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British Railways' (BR) Type 4 Warship class diesel-hydraulic locomotives were introduced in 1958, built at BR's Swindon works and numbered in the series D800 to D832 and from D866 to D870, eventually becoming British Rail Class 42. They were allocated to Bristol Bath Road, Plymouth Laira, Newton Abbot and Old Oak Common.
The D800s were originally intended for the Paddington–Birmingham Snow Hill route and tests proved that their extra weight and power allowed them to run to a two-hour schedule with 368 tons in tow. However, the first service route for the class actually became Paddington–Penzance, either via Swindon and Bristol, or via Newbury and Westbury on the "Berks and Hants" route. This allowed for elimination of steam on the difficult-to-operate railway west of Newton Abbot. In October 1958 D800 became the first locomotive to take up the class's new diagram of the up Cornish Riviera Express (Penzance to Paddington), the 18:30 Paddington–Bristol and the 21:05 Bristol–Plymouth.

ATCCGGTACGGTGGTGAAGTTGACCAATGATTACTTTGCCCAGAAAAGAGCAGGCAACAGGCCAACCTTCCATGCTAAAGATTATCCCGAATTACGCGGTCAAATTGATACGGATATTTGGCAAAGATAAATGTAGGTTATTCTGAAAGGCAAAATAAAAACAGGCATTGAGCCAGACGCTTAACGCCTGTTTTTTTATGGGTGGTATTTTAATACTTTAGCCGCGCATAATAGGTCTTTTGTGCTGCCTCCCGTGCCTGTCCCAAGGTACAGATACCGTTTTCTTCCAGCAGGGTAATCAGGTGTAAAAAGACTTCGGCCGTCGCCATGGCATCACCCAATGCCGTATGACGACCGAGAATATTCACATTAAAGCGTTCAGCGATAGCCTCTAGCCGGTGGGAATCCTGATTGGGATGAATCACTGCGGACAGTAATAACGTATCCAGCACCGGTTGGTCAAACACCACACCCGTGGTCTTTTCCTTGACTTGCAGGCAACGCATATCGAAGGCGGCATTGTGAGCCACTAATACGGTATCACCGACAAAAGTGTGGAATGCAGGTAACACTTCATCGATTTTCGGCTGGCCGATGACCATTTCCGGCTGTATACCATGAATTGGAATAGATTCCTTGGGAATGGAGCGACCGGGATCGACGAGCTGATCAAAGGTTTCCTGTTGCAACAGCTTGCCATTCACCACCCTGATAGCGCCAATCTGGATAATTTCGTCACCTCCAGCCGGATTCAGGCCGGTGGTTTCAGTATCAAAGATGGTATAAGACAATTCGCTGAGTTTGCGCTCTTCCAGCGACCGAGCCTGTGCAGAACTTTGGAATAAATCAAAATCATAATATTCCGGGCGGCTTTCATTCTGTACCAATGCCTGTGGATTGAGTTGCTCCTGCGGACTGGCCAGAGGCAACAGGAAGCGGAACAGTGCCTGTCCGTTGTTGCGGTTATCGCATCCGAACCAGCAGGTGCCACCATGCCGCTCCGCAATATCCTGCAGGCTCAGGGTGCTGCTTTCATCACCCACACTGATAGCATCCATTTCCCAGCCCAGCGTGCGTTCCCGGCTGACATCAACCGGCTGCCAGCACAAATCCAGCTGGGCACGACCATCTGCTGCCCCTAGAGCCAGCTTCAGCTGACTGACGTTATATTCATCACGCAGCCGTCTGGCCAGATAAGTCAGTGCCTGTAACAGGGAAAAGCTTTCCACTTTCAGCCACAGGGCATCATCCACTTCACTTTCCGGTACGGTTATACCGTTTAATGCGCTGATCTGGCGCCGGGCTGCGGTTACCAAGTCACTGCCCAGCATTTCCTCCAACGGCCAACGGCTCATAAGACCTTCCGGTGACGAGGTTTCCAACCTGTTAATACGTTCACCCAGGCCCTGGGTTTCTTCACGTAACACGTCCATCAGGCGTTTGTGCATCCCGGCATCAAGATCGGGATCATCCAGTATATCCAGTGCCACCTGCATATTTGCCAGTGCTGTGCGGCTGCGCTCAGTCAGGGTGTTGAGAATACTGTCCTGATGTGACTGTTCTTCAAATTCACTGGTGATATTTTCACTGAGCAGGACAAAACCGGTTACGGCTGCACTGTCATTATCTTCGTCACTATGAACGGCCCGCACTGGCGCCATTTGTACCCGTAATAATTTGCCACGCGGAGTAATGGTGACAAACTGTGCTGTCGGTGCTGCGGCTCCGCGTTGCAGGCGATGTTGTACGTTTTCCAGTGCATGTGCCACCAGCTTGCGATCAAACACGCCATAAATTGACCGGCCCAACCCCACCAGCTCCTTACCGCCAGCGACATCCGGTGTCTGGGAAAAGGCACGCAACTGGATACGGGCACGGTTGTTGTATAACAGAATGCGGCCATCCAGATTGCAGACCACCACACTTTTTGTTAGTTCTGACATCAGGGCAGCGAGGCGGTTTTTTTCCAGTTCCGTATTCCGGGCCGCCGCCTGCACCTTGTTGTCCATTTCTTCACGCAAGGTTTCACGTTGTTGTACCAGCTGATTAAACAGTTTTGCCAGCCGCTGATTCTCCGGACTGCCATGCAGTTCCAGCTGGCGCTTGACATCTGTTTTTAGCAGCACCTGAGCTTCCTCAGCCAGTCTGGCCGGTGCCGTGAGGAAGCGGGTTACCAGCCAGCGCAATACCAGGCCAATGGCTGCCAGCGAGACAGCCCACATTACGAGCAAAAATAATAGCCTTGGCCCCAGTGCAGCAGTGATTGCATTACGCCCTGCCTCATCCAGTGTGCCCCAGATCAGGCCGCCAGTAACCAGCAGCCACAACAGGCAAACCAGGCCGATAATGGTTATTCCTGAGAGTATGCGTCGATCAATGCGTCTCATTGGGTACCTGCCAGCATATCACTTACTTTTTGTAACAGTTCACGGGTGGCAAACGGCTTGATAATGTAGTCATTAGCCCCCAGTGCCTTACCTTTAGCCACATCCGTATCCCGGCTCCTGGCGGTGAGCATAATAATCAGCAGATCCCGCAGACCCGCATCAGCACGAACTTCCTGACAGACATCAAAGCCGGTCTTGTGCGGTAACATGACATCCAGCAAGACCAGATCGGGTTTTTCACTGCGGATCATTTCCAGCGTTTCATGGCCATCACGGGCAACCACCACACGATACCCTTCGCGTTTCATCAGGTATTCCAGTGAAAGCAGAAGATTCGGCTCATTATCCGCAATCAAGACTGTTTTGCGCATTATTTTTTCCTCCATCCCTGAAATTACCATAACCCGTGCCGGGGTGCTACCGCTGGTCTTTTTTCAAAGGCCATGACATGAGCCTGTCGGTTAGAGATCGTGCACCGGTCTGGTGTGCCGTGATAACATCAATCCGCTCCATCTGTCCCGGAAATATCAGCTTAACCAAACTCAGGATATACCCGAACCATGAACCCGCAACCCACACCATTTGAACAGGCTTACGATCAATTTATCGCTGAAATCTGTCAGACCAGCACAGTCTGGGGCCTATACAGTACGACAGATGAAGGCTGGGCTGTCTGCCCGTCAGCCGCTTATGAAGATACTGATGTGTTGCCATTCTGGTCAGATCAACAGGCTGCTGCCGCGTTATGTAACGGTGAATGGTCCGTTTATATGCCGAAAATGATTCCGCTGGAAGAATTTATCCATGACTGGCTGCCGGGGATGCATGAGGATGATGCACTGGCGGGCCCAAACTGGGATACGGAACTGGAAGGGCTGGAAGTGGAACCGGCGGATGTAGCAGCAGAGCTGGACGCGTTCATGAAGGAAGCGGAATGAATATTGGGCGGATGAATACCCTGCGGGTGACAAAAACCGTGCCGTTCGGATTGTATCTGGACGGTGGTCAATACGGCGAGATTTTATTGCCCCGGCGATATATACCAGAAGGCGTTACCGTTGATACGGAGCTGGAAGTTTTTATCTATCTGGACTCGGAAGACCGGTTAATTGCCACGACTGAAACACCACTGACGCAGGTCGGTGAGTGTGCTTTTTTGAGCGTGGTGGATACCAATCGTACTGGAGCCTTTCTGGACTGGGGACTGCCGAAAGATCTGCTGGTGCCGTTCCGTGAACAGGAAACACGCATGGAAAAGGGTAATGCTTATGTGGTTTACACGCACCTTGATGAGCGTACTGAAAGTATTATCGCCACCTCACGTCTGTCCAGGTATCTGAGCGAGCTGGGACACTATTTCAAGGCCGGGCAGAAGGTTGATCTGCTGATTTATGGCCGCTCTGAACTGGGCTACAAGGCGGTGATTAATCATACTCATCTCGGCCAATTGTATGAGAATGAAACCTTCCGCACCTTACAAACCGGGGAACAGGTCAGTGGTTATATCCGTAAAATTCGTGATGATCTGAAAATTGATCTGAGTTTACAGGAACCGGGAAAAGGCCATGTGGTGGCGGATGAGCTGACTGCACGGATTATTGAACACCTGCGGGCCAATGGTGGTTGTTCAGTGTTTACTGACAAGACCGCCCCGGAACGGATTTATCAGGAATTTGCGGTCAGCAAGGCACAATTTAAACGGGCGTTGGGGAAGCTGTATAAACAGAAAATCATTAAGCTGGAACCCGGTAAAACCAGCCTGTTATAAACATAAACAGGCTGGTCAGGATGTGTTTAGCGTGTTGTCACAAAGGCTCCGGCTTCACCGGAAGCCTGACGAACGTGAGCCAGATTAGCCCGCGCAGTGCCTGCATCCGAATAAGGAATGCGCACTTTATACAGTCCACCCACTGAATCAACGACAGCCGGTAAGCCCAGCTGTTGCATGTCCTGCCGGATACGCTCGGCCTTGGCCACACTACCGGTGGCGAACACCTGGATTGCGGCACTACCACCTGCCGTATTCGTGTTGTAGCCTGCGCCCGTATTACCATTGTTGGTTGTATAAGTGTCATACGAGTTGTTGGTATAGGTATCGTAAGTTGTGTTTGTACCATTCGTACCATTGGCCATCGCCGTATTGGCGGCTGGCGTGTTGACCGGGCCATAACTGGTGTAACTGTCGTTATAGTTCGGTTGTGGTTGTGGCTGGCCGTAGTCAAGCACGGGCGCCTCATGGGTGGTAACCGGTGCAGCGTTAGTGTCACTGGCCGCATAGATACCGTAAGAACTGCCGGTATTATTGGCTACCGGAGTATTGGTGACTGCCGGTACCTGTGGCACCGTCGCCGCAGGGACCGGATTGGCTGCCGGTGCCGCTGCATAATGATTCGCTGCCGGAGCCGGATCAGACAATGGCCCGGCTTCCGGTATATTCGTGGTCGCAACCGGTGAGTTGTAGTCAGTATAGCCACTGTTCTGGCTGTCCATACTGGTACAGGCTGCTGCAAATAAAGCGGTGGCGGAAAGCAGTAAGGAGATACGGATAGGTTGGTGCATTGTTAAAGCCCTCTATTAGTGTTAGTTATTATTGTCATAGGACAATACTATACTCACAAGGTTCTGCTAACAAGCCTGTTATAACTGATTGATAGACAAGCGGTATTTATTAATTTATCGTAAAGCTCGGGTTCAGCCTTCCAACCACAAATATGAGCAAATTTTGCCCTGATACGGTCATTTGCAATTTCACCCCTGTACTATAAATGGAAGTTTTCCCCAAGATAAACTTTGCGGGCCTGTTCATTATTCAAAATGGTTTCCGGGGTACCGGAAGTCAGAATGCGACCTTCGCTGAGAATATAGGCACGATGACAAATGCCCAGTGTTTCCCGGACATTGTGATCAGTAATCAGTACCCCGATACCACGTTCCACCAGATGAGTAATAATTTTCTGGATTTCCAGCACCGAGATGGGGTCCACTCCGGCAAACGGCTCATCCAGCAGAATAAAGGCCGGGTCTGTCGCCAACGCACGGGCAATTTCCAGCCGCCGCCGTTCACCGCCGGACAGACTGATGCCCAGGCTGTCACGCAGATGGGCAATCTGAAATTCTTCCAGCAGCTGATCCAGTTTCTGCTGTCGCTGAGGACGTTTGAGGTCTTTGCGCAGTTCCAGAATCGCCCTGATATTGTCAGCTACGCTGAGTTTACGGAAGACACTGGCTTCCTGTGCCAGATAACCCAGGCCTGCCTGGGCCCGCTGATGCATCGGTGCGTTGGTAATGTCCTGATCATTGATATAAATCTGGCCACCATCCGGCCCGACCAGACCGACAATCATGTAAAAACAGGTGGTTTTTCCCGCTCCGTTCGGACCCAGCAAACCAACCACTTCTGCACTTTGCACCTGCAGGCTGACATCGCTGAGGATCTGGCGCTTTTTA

By 1964, the influx of both more powerful "Western" diesel-hydraulics and Class 47s drafted onto the WR, meant that some D800s were spared for use on the Waterloo–Exeter route and the former SR's Atlantic Coast Express, which worked beyond Exeter, and replacing it with a semi-fast Waterloo–Exeter service hauled by D800s.
The late 1960s saw a revival in the fortunes of the D800s. In 1967 they moved onto the Paddington–Birmingham New Street route and in early 1968 Paddington–Hereford. Rising traffic levels on the Paddington–Plymouth route meant the WR aspired to an hourly service interval for this route with standard 10 and 12 carriage trains. The maximum schedule was to be 4 hours 15 minutes for the 225.5 mi (362.9 km), but the "Cornish Riviera Express" would be retimed for 3 hours 45 minutes with stops at Taunton and Exeter only. The Class 52 Westerns could only cope with these timings on seven carriage trains. The answer was to assemble pairs of D800s and reinstate the multiple working equipment on them, to allow the pair to be controlled by one driver. This was done with D819/22–24/27–29/31/32 and D866–69.
Withdrawals commenced in 1968, with the pilot build trio withdrawn by early October, these being followed by three of the NBL Class 43s (D840/48/63) in 1969 and then the mass withdrawals of 1971 which saw the NBLs extinct by October. Several of the BR Class 42s soldiered on into 1972 and the last were withdrawn by the end of the year. Two Class 42s are preserved, D821 and D832.
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